SUMMARY PARAGRAPH for VMA4
VMA4 encodes the E subunit of the yeast V-ATPase V1 domain (1, 2). Vacuolar (H )-ATPases (V-ATPases) are ATP-dependent proton pumps that have been identified in many eukaryotes, where they acidify intracellular vacuolar compartments. Vacuolar acidification is important for many cellular processes, including endocytosis, targeting of newly synthesized lysosomal enzymes, and other molecular targeting processes. The V-ATPase consists of two separable domains. The V1 domain has eight known subunits, is peripherally associated with the vacuolar membrane, and catalyzes ATP hydrolysis. The V0 domain is an integral membrane structure of five subunits, and transports protons across the membrane. The structure, function, and assembly of V-ATPases are reviewed in references 4, 5, 6 and 7.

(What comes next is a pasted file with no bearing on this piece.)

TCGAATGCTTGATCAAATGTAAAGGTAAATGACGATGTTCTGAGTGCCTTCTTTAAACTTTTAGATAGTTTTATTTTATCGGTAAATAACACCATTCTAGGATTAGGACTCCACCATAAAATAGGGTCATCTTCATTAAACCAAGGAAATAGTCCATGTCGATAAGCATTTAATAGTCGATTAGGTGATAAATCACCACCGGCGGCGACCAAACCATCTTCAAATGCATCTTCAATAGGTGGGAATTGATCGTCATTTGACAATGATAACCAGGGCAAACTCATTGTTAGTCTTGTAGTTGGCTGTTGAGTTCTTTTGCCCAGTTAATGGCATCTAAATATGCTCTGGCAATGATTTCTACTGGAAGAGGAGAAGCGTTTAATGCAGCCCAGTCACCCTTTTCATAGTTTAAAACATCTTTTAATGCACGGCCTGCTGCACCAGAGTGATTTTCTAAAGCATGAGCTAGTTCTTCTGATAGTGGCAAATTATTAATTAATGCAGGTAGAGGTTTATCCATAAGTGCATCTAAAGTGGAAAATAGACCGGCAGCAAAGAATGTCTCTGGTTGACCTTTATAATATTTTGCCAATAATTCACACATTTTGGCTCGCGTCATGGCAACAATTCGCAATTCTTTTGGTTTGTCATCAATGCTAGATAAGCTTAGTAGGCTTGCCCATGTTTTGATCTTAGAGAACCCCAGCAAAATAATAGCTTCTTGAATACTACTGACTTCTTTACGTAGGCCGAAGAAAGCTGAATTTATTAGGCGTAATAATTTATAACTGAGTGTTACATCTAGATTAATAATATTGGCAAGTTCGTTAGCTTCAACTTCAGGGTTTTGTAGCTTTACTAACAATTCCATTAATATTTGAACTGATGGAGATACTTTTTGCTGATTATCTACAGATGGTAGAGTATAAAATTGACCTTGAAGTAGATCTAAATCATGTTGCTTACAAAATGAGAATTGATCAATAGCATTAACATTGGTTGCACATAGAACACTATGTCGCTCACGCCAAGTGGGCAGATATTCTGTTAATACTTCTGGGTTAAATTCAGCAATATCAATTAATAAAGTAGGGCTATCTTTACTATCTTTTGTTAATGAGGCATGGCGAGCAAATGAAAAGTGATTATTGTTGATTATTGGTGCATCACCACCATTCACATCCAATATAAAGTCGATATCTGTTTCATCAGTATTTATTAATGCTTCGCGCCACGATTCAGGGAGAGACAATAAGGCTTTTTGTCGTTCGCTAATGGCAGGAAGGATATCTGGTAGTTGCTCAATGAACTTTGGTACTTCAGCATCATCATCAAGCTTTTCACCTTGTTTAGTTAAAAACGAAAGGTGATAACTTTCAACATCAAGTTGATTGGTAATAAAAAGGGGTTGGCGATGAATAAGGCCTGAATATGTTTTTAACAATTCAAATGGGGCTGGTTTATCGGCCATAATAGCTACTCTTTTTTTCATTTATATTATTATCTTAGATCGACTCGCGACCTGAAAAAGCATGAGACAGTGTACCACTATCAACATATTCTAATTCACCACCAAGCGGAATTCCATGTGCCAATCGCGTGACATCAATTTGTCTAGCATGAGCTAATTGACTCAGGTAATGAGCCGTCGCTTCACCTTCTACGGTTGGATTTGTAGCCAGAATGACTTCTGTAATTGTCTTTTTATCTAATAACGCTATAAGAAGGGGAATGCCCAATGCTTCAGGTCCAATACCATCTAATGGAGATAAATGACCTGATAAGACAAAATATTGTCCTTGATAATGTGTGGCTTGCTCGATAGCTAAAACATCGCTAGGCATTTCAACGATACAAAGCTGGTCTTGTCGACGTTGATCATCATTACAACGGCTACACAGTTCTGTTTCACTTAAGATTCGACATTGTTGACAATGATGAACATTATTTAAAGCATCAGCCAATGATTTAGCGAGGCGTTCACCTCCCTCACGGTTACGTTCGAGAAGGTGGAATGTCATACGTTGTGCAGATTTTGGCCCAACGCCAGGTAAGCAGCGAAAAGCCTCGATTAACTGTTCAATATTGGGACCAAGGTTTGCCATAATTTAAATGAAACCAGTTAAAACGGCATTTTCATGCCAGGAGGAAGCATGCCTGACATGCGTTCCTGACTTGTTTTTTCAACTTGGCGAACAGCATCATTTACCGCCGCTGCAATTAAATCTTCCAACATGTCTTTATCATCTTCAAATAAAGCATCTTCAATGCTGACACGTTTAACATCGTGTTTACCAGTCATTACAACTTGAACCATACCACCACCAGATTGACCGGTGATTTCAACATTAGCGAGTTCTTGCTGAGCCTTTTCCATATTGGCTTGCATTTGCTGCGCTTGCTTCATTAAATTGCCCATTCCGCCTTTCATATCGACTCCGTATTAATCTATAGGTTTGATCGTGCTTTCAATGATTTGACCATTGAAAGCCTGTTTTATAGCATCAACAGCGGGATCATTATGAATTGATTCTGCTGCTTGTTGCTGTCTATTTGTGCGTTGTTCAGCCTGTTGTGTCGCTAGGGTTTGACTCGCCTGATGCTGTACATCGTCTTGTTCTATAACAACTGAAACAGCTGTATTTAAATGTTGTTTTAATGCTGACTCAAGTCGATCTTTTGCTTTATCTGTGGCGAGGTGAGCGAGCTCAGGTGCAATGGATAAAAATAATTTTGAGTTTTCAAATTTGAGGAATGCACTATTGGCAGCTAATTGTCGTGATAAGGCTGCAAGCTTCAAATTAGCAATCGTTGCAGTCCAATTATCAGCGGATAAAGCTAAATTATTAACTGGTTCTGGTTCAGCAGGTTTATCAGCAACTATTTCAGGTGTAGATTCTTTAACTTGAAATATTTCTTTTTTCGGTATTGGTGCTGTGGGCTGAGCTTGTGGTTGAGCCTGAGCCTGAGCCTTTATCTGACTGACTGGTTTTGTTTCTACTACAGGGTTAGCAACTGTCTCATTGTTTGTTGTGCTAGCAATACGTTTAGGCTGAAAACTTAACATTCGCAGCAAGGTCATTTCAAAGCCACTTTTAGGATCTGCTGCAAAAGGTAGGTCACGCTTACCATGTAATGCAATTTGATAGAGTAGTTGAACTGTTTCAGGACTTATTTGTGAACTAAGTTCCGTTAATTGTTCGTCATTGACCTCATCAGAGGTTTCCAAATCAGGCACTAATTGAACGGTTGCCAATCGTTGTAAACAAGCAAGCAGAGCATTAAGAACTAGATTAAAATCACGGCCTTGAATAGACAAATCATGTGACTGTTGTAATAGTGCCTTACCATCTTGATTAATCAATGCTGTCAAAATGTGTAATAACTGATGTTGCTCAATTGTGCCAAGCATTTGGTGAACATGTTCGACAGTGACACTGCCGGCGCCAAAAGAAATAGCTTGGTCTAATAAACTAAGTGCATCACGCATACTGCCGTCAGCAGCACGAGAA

The vma4 null mutant is viable but lacks vacuolar (H )-ATPase activity and cannot grow at neutral pH or on nonfermentable carbon sources (1, 2). A temperature sensitive vma4 mutant, which loses V-ATPase activity and vacuolar acidification upon incubation at high temperatures, shows abnormal bud morphology and delocalization of actin and chitin at the restrictive temperature (8). Vma4p is required for the V1 domain to assemble onto the vacuolar membrane (2).CC,PH, PI,
Last updated: 2000-05-16